Whereas Kallias - when the revolution of the people took place against those who were occupying the city, and they expelled the mercenary soldiers from the city, but the fort on the Mouseion was still occupied, and the countryside was in a state of war at the hands of the troops from the Peiraieus, and while Demetrios with his army was approaching from the Peloponnese to attack the city - Kallias learned the impending danger to the state, and choosing a thousand of the mercenary troops stationed with him on Andros, paying their wages and providing rations of grain, 21 he came at once to the city to help the people, acting in accordance with the good will of King Ptolemaios towards the people; and he marched his troops into the countryside and made every effort to protect the harvest of the grain so that as much grain as possible could be brought into the city. And whereas, when Demetrios had arrived and encamped to besiege the city, Kallias fought on the side of the people, and attacking with his troops, although a wounded man, he did not shrink from any danger, not at any moment, for the sake of the deliverance of the people; and when King Ptolemaios dispatched Sostratos to negotiate in the city's interests, and Sostratos summoned an embassy to meet him at Peiraieus with which he would conclude terms of peace with Demetrios on behalf of the city, Kallias complied with the request of the generals and the council, acted as envoy for the people, and worked in every way for the city's interests, and he remained in the city with his mercenaries until the peace had been concluded; and after he had sailed back to King Ptolemaios, 41 he continued to cooperate in every way with the embassies sent out by the people and to work for the city's advantage. And whereas, upon the succession to the monarchy of the younger King Ptolemaios, Kallias was staying in the city and when the generals called upon him, explained the situation in which the city found itself, and begged him for the sake of the city to hasten to King Ptolemaios in order that aid in the form of grain and money might be forthcoming as quickly as possible for the city, Kallias himself sailing at his own expense to Cyprus and there conversing earnestly with the king in behalf of the city brought back fifty talents of silver for the people and a gift of twenty thousand medimnoi of wheat, which were measured out from Delos to the agents sent by the people. And whereas, when the king first established the Ptolemaia, the sacrifice and the games for his father, and the people voted to send a sacred delegation and deemed it appropriate for [Kallias] to accept appointment as chief delegate and to lead [the delegation] on behalf of the people, Kallias complied zealously and, declining the [fifty (?)] minas which had been [appropriated] for him by the people for the conduct of his office, 61 and giving them freely to the people, he himself both led the [delegation] well and in a manner [worthy] of the people at his private expense and also, together with the sacred delegates, took charge of the sacrifice in behalf of the city and of all other things that were appropriate; and since the people was then about to [celebrate] the Panathenaia for Athena Archegetis [for the first time after] they had recovered the city, [Kallias] conversed with the king about the ropes which it was necessary to prepare for the peplos, and the king having donated them to the city, he endeavoured to see that they be as fine as possible for the goddess and that the delegates elected with him bring [the ropes back here] at once. And whereas, now assigned by King Ptolemaios to duty in Halikarnassos, Kallias continues to strive eagerly towards the success of the embassies and the sacred delegations dispatched by the people to King Ptolemaios, and privately he devotes [every] attention [to each] of the citizens who comes to him and takes all possible care too of the soldiers stationed [there] with him, his main aim being [the advantage] and generally the dignity of the city; [and . . .] of the fatherland Kallias could never for a moment endure [to . . .], when the democracy was overthrown, but rather his own property he allowed to be confiscated in the oligarchy 81 so as to act in no way in opposition either to the laws or to the democracy which is the democracy of all Athenians.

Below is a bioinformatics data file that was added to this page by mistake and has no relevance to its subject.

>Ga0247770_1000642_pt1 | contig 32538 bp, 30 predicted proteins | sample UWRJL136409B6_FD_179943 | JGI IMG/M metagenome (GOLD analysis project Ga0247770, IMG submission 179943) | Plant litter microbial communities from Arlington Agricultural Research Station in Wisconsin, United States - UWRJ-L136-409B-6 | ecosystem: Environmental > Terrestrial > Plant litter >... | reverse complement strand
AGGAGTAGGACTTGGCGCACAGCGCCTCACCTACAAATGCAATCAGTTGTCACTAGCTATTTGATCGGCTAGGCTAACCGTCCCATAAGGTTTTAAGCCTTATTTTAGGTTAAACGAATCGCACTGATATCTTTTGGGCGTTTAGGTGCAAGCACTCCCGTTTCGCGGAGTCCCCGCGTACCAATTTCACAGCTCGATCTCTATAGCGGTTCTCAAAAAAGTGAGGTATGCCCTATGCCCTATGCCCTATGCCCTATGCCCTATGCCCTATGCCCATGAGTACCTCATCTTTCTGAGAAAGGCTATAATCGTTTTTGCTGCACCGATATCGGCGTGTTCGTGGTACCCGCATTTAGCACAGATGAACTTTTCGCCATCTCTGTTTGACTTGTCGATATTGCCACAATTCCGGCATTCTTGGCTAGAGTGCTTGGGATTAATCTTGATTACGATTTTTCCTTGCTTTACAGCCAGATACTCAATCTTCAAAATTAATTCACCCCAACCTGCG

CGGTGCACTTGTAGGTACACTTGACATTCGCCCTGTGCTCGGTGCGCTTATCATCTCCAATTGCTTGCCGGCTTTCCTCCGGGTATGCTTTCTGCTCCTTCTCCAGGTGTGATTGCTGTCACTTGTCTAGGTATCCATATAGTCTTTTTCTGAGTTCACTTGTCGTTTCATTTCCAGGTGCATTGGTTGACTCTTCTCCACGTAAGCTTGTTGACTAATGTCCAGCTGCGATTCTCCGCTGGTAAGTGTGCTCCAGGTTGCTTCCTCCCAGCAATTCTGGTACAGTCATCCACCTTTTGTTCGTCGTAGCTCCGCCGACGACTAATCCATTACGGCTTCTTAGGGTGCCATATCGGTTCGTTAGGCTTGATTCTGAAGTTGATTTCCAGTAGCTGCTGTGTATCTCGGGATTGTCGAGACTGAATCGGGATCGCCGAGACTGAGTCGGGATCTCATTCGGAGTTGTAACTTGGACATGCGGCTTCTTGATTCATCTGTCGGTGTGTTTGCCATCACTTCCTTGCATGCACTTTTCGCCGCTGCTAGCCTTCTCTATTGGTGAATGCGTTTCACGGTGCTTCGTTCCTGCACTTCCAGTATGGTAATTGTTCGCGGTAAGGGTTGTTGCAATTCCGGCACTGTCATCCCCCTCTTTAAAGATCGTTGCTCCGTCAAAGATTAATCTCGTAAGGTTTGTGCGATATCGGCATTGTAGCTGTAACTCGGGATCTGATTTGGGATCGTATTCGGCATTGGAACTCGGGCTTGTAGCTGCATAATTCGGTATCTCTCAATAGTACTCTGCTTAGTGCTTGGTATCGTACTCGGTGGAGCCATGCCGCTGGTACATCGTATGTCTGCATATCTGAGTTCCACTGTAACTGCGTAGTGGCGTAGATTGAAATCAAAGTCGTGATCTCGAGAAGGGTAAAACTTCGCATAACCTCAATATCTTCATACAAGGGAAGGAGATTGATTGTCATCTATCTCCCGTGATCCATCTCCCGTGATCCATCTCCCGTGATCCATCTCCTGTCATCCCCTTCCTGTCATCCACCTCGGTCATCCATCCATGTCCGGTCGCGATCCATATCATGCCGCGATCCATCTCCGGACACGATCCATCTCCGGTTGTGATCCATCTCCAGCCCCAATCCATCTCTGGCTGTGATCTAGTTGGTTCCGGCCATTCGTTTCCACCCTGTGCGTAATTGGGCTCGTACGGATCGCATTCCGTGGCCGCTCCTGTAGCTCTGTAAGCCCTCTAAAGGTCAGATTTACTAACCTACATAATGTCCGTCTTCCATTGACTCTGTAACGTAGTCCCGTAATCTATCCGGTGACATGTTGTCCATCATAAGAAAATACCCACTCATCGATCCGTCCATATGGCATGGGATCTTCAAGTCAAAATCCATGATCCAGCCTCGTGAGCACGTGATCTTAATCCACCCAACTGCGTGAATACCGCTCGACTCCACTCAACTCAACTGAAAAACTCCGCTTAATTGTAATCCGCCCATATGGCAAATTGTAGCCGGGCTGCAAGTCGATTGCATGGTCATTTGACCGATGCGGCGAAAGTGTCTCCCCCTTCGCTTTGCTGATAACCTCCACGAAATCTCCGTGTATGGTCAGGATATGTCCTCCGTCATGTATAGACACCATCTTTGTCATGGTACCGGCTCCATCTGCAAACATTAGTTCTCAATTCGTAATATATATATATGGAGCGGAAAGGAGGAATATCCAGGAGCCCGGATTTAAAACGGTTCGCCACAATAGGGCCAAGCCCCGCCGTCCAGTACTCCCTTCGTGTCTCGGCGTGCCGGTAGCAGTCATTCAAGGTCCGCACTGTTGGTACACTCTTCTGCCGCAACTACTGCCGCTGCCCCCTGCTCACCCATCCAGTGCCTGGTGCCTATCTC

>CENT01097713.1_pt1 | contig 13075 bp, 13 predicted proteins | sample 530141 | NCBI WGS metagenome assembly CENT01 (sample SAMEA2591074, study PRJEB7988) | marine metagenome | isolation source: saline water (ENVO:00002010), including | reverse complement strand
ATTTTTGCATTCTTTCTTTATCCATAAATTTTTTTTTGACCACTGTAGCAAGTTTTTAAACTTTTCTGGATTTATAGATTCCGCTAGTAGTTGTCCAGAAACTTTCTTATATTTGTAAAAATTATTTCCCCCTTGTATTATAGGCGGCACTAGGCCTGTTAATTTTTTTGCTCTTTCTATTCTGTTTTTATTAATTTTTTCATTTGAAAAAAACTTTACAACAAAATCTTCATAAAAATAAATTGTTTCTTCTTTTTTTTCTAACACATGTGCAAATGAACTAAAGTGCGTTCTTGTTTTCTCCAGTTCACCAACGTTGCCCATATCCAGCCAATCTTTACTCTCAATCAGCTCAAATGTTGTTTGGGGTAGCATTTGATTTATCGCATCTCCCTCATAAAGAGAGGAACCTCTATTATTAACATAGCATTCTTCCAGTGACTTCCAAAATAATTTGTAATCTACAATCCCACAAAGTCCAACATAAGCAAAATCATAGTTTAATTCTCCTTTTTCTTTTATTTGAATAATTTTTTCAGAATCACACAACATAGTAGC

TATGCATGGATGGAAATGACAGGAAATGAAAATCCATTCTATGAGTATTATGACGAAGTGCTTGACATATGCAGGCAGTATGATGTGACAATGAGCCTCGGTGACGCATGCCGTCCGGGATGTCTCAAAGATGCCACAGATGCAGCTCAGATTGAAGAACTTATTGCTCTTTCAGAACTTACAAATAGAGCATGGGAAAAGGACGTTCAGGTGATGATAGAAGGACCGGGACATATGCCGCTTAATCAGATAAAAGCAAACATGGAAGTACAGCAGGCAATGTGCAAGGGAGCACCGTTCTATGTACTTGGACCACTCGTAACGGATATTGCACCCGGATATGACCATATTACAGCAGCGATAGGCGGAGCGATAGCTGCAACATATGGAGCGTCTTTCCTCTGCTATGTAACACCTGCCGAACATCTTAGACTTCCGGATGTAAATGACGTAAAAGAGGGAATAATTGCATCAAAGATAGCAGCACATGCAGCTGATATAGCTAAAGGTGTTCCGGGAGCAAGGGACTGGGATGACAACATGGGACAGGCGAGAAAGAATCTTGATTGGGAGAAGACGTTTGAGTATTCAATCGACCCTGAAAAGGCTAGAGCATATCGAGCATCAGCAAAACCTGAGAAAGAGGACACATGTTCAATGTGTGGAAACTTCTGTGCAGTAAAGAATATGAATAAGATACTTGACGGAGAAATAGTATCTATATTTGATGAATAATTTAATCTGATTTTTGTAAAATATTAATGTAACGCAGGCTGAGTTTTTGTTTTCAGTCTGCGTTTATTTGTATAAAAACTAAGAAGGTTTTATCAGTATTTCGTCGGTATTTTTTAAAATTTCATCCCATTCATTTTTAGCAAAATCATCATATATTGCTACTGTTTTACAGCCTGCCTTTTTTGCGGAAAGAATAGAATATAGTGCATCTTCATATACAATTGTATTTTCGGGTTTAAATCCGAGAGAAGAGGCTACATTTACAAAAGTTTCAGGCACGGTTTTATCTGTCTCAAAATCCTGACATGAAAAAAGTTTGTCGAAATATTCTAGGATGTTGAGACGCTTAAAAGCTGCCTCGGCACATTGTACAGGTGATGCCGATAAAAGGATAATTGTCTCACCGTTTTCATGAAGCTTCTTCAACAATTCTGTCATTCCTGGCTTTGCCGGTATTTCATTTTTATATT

Now therefore, in order that all men who wish to contribute emulously towards the greatness of the city may know that the people remembers forever those who serve it well and renders gratitude to each, with good fortune, be it resolved by the council that the presidents, who are chosen by lot to preside in the assembly which meets according to the law, deliberate about these matters and submit the resolution of the council to the people, that the council resolves to praise Kallias of Sphettos the son of Thymochares for his merit and for the good will which he continues to have towards the people of the Athenians, and to crown him with a golden crown according to the law, and to proclaim the award of the crown at the contest for new tragedies at the Great Dionysia; that the administrators shall take care of making the crown and the proclamation; further that the people shall erect a bronze statue of him in the agora; and that he shall have a front seat at all the contests which the city holds, and that the duly elected architect in charge of sanctuaries shall assign him the front seat; that the people shall forthwith elect three men from all the Athenians who will supervise the making and the installation of the statue; 101 that the thesmothetes shall introduce the scrutiny of his award in the Heliaia when the days prescribed by law shall have elapsed; in order that there may remain for the future a record of Kallias' honourable deeds to the people, that the secretary of the prytany shall inscribe this decree on a marble stele and place it beside the statue; and the administrators shall apportion the expenditure incurred for the inscription and the stele.